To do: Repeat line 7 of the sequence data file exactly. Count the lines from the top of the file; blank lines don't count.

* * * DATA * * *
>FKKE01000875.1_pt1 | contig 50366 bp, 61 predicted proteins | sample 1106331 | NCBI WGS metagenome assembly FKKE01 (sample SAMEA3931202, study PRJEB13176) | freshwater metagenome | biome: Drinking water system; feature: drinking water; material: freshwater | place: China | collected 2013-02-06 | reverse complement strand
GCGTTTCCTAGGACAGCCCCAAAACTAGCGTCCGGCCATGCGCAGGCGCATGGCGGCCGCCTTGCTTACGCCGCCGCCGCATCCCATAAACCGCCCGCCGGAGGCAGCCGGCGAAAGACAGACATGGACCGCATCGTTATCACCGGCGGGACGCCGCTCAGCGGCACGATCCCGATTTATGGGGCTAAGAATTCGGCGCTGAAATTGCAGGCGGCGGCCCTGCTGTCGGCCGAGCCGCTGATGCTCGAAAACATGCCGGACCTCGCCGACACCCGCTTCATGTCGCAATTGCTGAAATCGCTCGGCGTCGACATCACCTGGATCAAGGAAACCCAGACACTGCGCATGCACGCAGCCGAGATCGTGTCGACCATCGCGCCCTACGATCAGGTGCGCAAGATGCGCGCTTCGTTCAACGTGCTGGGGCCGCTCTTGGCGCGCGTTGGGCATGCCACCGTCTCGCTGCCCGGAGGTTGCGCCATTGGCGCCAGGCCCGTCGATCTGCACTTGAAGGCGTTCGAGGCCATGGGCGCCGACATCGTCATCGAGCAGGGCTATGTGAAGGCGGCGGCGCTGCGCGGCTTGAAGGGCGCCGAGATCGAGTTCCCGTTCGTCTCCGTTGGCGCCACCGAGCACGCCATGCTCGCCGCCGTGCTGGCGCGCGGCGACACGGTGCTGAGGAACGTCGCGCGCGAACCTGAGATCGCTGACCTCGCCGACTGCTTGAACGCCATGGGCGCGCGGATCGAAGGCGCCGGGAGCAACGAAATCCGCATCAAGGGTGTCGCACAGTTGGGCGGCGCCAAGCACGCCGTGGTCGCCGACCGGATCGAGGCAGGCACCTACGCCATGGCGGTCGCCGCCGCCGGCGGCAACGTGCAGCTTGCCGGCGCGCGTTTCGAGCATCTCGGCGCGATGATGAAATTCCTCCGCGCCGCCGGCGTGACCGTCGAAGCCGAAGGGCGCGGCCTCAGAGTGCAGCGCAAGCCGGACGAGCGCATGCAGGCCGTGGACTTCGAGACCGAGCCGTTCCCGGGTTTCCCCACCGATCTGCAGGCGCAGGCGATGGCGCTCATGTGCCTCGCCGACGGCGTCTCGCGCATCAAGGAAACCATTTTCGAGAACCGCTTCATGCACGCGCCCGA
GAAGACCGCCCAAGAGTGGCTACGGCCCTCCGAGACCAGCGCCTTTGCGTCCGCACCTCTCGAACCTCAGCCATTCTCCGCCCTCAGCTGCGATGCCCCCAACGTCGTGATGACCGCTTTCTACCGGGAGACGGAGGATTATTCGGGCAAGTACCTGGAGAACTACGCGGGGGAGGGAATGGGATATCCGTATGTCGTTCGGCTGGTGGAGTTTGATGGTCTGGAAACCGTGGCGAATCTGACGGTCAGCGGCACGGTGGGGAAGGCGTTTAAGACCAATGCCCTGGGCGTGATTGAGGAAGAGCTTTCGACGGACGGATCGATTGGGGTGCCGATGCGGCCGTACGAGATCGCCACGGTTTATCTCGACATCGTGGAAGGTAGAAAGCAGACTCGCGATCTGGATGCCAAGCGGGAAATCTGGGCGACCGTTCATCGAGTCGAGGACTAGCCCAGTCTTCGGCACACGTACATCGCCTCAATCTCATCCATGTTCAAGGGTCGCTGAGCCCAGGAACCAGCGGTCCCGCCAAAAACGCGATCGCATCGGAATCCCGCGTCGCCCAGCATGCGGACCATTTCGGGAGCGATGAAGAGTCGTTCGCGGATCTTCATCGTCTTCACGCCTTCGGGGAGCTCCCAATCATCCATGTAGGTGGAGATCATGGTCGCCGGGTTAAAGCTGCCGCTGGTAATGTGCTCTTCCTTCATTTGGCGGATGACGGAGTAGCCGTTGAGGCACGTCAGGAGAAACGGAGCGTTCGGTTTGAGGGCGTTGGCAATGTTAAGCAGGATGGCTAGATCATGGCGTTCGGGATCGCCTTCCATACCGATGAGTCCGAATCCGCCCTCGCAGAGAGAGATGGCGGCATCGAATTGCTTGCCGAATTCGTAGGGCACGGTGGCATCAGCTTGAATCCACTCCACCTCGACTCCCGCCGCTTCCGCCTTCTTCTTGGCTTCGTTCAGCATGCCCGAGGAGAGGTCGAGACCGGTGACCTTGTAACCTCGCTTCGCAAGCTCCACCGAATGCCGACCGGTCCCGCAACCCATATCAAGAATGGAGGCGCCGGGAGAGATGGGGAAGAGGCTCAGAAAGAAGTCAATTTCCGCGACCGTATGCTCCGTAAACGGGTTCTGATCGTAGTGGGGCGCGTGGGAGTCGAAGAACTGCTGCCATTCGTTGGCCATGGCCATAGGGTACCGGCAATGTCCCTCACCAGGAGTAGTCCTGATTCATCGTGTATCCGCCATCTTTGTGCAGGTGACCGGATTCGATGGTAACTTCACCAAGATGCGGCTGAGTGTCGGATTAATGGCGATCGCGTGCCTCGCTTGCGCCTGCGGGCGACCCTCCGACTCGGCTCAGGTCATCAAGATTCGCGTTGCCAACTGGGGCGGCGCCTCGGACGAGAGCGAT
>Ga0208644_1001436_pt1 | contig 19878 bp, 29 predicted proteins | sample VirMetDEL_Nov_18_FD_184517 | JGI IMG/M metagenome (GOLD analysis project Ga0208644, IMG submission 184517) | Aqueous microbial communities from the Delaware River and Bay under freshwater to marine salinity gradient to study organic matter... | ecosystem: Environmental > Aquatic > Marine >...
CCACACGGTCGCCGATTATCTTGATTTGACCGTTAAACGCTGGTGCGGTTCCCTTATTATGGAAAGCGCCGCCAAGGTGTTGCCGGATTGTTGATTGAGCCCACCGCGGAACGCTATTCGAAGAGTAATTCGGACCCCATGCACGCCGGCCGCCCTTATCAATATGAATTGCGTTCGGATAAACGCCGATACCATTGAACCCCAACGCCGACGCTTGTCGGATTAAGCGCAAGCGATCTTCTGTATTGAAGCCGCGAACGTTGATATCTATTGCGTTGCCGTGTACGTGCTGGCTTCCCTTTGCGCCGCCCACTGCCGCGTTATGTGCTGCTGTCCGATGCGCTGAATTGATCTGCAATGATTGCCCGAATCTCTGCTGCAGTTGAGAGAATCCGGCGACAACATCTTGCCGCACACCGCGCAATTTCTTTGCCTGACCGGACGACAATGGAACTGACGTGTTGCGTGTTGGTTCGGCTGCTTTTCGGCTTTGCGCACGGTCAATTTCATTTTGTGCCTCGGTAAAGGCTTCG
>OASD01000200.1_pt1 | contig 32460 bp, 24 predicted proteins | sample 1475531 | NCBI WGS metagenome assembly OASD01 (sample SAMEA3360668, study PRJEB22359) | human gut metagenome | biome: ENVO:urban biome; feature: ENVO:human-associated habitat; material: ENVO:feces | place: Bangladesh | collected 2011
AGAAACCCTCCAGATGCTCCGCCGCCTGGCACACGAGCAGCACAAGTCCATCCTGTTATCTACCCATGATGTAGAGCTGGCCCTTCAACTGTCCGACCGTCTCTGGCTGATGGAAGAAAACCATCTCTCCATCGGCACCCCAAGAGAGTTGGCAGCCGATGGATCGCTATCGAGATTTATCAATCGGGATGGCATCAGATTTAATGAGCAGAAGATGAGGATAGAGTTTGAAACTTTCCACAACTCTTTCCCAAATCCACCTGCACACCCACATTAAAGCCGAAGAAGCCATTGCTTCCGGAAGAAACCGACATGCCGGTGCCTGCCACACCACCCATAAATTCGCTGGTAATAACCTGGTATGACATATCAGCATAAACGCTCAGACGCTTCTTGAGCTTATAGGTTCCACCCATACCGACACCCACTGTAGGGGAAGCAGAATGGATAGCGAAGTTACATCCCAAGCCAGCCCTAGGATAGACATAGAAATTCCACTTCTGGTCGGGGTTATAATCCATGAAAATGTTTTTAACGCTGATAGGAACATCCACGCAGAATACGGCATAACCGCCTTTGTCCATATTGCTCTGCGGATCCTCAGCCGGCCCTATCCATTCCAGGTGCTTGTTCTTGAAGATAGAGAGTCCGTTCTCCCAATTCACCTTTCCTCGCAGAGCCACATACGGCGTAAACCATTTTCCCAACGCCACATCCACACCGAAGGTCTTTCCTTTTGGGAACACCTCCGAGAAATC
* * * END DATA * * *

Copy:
AGAAACCCTCCAGATGCTCCGCCGCCTGGCACACGAGCAGCACAAGTCCATCCTGTTATCTACCCATGATGTAGAGCTGGCCCTTCAACTGTCCGACCGTCTCTGGCTGATGGAAGAAAACCATCTCTCCATCGGCACCCCAAGAGAGTTGGCAGCCGATGGATCGCTATCGAGATTTATCAATCGGGATGGCATCAGATTTAATGAGCAGAAGATGAGGATAGAGTTTGAAACTTTCCACAACTCTTTCCCAAATCCACCTGCACACCCACATTAAAGCCGAAGAAGCCATTGCTTCCGGAAGAAACCGACATGCCGGTGCCTGCCACACCACCCATAAATTCGCTGGTAATAACCTGGTATGACATATCAGCATAAACGCTCAGACGCTTCTTGAGCTTATAGGTTCCACCCATACCGACACCCACTGTAGGGGAAGCAGAATGGATAGCGAAGTTACATCCCAAGCCAGCCCTAGGATAGACATAGAAATTCCACTTCTGGTCGGGGTTATAATCCATGAAAATGTTTTTAACGCTGATAGGAACATCCACGCAGAATACGGCATAACCGCCTTTGTCCATATTGCTCTGCGGATCCTCAGCCGGCCCTATCCATTCCAGGTGCTTGTTCTTGAAGATAGAGAGTCCGTTCTCCCAATTCACCTTTCCTCGCAGAGCCACATACGGCGTAAACCATTTTCCCAACGCCACATCCACACCGAAGGTCTTTCCTTTTGGGAACACCTCCGAGAAATC